Colors in Serapes, Rio Grande Weavings, Contemporary Kachinas and more!

By , September 28, 2011 9:30 am

THE COLOR CORNER

I am over the moon when I see colors that sing to me. This happens very frequently when I see color combinations that turn me on. Some are part of the landscape like this wonderful blue pick-up truck that is out at Ice’s Farm & Teahouse in Alcaide, NM. What a treat! Just take a look at these fantastic serape and Rio Grande weavings and Gregory Lomayesva’s Hopi Kachina dolls.

Rio Grande weaving started after 1540 when Churro sheep came to NM with Coronado’s expedition. Serapes are long shawls that are brightly colored with fringes and are worn in Mexico by men.

Gregory Lomayesva is an American artist with Hopi Indian roots who uses his imagination and amazing sense of color to recreate traditional shapes of Kachina dolls. The Hopi believe that the spirits (Kachinas) come down to the villages to dance and sing and give gifts to children, bring rain and are known to be deities.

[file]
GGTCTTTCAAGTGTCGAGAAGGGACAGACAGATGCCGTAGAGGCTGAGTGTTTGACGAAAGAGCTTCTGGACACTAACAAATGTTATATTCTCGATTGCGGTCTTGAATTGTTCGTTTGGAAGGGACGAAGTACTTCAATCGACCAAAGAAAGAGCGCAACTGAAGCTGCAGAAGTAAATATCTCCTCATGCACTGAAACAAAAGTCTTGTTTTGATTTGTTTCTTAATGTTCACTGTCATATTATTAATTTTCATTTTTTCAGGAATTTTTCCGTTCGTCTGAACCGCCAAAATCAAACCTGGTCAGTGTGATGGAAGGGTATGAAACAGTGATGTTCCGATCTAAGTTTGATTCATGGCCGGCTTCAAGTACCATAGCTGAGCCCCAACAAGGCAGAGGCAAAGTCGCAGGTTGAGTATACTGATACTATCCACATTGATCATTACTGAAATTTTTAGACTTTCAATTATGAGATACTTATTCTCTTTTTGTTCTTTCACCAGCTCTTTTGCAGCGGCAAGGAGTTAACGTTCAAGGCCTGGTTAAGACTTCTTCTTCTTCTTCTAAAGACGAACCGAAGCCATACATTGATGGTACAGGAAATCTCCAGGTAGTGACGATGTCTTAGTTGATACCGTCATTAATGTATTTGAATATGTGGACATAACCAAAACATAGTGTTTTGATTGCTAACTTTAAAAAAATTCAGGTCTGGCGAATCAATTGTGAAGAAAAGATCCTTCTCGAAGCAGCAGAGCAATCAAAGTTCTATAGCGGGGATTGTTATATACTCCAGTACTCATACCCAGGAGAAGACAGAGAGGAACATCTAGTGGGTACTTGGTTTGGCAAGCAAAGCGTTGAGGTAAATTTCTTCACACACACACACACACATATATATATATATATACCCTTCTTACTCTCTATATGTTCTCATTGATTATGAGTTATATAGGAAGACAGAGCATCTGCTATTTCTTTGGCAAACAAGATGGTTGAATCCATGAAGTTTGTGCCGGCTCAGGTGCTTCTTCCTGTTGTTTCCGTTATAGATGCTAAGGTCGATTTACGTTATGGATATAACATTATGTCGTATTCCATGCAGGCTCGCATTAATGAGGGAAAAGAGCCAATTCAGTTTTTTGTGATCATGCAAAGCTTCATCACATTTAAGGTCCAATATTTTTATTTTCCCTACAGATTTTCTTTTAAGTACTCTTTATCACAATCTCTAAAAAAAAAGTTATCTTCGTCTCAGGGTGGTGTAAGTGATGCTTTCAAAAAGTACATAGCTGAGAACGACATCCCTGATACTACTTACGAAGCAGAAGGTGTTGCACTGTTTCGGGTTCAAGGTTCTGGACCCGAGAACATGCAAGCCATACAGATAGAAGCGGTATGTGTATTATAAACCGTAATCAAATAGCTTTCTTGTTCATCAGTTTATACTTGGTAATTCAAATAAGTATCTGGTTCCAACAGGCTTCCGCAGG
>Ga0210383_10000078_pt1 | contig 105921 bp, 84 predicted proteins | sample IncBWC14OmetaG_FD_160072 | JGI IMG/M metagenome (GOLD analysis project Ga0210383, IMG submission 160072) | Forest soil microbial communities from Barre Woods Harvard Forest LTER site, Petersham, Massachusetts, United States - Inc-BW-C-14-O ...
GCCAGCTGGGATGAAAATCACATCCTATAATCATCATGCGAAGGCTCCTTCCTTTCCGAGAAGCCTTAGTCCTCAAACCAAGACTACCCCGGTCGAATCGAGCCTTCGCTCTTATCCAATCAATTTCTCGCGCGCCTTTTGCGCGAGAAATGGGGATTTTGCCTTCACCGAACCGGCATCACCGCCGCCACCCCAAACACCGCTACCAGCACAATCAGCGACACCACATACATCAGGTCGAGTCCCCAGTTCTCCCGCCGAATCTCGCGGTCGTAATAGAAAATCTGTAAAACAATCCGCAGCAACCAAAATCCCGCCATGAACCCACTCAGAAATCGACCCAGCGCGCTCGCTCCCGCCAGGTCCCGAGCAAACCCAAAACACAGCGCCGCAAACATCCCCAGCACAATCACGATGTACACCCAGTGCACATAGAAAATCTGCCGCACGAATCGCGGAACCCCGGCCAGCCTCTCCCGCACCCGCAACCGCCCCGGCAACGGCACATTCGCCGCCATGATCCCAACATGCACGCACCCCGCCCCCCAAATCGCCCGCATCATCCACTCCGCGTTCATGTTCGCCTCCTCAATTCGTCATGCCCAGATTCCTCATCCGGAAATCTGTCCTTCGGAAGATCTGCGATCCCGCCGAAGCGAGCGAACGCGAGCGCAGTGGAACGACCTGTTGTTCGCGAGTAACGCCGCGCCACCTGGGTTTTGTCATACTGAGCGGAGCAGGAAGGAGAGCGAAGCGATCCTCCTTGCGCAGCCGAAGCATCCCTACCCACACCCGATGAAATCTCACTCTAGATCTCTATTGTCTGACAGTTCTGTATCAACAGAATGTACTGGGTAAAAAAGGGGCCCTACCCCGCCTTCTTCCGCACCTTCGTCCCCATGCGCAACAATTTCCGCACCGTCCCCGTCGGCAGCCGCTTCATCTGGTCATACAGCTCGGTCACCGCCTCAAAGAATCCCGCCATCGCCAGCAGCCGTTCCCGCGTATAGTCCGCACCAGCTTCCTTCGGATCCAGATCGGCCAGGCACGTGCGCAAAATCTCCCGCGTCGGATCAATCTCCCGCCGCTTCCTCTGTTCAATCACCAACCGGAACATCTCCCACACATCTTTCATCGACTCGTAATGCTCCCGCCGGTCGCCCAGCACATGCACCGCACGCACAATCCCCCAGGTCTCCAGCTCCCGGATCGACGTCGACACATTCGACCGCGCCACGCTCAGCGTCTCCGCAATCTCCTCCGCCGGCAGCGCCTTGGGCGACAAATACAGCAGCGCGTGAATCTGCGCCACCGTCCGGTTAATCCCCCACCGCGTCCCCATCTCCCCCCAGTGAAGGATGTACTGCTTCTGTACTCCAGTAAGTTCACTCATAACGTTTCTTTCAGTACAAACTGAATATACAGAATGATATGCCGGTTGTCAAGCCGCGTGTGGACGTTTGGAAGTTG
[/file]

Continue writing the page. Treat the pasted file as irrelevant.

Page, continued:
Barbara Arlen teaches SXC 100: Color Theory and Culture, SXC 110: Color Discovery Interactive Workshop, SXC 260:Color Painting Studio, and SXF 840: Career Opportunities for Working with Color.

One Response to “Colors in Serapes, Rio Grande Weavings, Contemporary Kachinas and more!”

  1. Delia says:

    What a bevvy if inspiration! I love the ponchos, especially the one with great geometric detailing that’s second from the right.

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